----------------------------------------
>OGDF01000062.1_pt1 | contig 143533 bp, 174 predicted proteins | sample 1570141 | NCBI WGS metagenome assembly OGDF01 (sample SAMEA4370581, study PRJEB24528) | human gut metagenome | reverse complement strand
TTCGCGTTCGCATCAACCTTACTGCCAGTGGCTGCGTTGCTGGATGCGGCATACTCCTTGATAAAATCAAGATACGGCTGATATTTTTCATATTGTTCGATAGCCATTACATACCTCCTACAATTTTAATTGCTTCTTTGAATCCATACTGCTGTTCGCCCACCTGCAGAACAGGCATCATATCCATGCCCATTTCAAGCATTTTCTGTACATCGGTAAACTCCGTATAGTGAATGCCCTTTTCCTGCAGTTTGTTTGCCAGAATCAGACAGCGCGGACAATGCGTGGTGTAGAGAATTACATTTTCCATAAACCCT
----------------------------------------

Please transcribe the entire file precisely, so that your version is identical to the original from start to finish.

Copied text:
>OGDF01000062.1_pt1 | contig 143533 bp, 174 predicted proteins | sample 1570141 | NCBI WGS metagenome assembly OGDF01 (sample SAMEA4370581, study PRJEB24528) | human gut metagenome | reverse complement strand
TTCGCGTTCGCATCAACCTTACTGCCAGTGGCTGCGTTGCTGGATGCGGCATACTCCTTGATAAAATCAAGATACGGCTGATATTTTTCATATTGTTCGATAGCCATTACATACCTCCTACAATTTTAATTGCTTCTTTGAATCCATACTGCTGTTCGCCCACCTGCAGAACAGGCATCATATCCATGCCCATTTCAAGCATTTTCTGTACATCGGTAAACTCCGTATAGTGAATGCCCTTTTCCTGCAGTTTGTTTGCCAGAATCAGACAGCGCGGACAATGCGTGGTGTAGAGAATTACATTTTCCATAAACCCT